The stunning internal design of the Torre Colonna Guest House is rivalled only by our first class location in the very stomach of Rome’s historical and commercial city centre. Just moments away is Piazza Venezia, the epicentre of the city and platform of the Victor Emmanuel II monument - known simply as the Vittoriano.
The Vittoriano backs onto the ancient Imperial Roman Forum, set some 50 metres below modern day street level, and leading from the side of the Vittoriano, overlooking the full length of downtown ancient Rome and finishing up at the majestic Colosseum, is Rome’s most grand and beautiful thoroughfare, Via dei Fori Imperiali.
How to get here
Leave a note in the Additional Comments box when you book online if you’d like us to contact you to arrange an airport transfer at a competitive rate.
Taxis from both Fiumicino and Ciampino Airports into the city centre cost a fixed rate before 11pm, visible on the tariff sheets in the back of the cab. Be vigilant with Roman taxi drivers, of which there are a great many opportunists.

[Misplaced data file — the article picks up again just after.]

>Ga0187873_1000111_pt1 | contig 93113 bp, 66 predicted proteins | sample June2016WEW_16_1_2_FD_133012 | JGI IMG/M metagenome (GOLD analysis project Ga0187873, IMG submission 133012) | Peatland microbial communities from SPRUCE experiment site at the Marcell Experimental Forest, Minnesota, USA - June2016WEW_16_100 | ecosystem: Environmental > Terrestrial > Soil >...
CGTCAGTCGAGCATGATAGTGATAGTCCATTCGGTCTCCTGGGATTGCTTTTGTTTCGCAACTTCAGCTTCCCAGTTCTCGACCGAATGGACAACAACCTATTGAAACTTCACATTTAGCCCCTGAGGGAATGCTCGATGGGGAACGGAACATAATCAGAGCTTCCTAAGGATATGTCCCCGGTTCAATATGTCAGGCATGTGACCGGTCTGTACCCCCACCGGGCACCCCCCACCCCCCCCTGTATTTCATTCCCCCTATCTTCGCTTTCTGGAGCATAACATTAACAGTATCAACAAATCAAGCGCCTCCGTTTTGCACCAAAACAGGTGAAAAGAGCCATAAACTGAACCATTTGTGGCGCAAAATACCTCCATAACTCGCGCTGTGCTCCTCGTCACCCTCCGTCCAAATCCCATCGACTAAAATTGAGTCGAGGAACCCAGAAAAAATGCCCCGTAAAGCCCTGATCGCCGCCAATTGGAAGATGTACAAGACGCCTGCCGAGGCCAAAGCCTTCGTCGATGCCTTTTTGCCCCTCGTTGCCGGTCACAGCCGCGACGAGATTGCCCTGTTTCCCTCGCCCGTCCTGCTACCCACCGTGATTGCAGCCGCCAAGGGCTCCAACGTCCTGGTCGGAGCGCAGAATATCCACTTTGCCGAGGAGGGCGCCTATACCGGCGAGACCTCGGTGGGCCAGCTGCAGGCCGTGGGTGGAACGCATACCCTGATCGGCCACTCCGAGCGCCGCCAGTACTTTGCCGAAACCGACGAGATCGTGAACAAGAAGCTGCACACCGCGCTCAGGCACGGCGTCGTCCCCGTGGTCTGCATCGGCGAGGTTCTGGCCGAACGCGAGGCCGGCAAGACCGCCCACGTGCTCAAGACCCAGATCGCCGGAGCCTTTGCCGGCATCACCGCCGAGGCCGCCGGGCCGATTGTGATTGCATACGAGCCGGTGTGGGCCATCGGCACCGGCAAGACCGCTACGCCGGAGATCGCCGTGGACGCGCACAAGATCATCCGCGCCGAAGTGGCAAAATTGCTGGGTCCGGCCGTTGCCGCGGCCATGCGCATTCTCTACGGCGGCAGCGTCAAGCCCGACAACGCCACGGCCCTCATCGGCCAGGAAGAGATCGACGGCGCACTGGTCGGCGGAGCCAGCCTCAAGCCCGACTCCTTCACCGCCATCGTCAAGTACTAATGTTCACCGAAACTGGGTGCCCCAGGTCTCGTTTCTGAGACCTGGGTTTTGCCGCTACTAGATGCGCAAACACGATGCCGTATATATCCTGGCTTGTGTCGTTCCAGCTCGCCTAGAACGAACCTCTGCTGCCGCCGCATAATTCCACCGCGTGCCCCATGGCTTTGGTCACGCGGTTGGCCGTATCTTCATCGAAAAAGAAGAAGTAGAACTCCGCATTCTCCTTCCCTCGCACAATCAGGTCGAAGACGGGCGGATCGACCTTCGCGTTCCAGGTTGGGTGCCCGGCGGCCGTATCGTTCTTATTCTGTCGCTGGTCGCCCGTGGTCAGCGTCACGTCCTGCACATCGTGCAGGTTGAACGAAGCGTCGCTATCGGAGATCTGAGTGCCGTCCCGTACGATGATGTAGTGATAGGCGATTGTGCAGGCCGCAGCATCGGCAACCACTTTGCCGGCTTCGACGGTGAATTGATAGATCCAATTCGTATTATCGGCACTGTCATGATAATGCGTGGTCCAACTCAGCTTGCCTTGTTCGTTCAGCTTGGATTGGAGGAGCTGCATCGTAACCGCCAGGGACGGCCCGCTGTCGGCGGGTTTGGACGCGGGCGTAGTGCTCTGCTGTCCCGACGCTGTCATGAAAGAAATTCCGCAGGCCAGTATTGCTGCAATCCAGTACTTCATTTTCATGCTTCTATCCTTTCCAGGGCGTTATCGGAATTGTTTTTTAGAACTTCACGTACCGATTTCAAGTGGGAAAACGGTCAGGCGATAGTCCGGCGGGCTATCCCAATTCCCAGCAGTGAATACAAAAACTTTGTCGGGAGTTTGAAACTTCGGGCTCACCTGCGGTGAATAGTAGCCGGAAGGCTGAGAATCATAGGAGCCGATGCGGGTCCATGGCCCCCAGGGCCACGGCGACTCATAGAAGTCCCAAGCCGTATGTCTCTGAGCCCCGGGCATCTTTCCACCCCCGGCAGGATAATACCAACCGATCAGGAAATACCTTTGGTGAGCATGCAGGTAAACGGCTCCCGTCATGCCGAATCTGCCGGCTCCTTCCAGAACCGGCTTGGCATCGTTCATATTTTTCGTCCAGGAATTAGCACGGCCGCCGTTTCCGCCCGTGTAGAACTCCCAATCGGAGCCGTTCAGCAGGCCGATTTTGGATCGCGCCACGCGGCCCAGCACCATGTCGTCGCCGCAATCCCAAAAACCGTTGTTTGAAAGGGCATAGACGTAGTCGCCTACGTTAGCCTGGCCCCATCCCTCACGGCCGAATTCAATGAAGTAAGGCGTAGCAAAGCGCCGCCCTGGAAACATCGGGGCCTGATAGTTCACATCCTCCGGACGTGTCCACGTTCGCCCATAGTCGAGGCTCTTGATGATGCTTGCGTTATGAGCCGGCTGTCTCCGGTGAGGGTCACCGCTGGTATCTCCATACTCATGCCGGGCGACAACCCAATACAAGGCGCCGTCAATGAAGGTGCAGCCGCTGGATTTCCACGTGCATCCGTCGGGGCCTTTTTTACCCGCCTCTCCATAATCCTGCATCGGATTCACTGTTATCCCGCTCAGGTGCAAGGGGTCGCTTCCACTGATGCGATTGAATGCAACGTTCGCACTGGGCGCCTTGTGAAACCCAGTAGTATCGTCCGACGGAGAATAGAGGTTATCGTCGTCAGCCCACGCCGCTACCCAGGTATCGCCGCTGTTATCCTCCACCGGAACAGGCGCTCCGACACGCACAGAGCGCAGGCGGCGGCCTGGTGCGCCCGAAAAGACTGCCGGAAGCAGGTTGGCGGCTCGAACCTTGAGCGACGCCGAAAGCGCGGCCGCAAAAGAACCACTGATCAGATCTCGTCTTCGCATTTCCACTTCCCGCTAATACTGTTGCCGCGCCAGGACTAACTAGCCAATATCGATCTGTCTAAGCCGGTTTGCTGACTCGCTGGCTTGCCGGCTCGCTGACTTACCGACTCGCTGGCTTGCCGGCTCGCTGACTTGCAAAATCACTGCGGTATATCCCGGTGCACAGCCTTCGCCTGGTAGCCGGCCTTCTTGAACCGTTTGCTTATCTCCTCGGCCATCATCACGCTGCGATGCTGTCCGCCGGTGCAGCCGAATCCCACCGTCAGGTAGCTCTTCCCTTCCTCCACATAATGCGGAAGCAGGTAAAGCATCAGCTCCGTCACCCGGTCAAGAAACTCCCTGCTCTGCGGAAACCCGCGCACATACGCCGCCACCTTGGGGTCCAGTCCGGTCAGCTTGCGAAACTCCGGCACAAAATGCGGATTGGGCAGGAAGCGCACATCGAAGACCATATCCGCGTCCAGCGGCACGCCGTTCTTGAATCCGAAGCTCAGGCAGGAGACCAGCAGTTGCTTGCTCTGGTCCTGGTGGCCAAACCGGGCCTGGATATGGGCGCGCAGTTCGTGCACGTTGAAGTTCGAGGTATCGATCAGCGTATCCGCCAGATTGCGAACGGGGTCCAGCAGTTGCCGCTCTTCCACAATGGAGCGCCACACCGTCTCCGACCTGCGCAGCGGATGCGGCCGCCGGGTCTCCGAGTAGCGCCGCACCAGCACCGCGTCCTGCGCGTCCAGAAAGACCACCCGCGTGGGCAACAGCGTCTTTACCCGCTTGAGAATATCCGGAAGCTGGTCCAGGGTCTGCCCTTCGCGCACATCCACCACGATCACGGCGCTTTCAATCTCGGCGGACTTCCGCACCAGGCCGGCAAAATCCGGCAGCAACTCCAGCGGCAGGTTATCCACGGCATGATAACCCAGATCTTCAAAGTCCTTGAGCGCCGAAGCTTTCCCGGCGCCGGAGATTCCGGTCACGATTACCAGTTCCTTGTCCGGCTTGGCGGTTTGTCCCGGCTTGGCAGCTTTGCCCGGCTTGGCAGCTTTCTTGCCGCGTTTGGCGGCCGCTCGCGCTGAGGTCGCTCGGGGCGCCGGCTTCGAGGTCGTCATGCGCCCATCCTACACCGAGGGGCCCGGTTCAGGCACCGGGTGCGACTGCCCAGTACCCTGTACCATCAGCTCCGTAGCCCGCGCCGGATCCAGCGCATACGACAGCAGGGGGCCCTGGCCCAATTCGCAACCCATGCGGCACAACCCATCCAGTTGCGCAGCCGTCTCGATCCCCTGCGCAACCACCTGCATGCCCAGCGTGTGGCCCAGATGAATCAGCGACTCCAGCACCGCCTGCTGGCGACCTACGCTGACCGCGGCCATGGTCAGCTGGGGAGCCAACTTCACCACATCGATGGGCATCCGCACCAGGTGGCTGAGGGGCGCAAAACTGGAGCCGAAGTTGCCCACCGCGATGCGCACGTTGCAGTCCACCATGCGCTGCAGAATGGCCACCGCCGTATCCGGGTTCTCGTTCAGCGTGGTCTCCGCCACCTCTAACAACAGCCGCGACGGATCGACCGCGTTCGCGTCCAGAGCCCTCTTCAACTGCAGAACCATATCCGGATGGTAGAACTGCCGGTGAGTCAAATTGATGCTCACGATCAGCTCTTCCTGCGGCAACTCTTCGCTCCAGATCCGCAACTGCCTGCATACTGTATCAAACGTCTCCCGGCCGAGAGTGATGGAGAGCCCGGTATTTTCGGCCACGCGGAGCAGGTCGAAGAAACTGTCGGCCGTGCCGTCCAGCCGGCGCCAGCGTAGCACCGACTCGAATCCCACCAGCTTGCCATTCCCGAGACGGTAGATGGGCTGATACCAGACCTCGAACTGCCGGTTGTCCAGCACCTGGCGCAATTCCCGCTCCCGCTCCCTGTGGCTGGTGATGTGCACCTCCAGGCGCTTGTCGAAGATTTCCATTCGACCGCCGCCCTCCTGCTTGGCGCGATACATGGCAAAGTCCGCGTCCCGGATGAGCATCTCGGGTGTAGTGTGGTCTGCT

Public transport is the most cost efficient way to travel into the city centre however, the Leonardo Express train taking passengers direct from Fiumicino to Termini, while various coach services operate outside Ciampino. Don’t take Terravision as you’ll wait in line and they’re vastly more expensive than their competitors, regardless of what your budget airline employees claim.
On arrival at Termini, the easiest way to get to the hotel is by taxi, which should cost less than €10. If you’re light on luggage, you may prefer the ten minute walk instead. Alternatively, you can take any bus from the Termini Station forecourt that follows Via Nazionale or passes through Piazza Venezia. Print out the map above to assist you (you can go full screen by clicking on the map itself).
Our full address is: Torre Colonna Guest House, Via delle Tre Cannelle, 18, 00187, Roma.
The Torre Colonna Guest House by Piazza Venezia in the heart of Rome occupies the defensive tower of the same name that was built by the noble Colonna family in the middle of the 13th century.
The tower was also owned for a period in the early 16th century by a diplomat in the papal court named Francesco Gualdi, whose personal archaeological collection remains in the property.
Today the luxury 4 star Rome city centre guest house Torre Colonna also serves as a showcase for the darling of Italian contemporary art, Natino Chirico, who at the time of writing has just been commissioned by the President of Italy.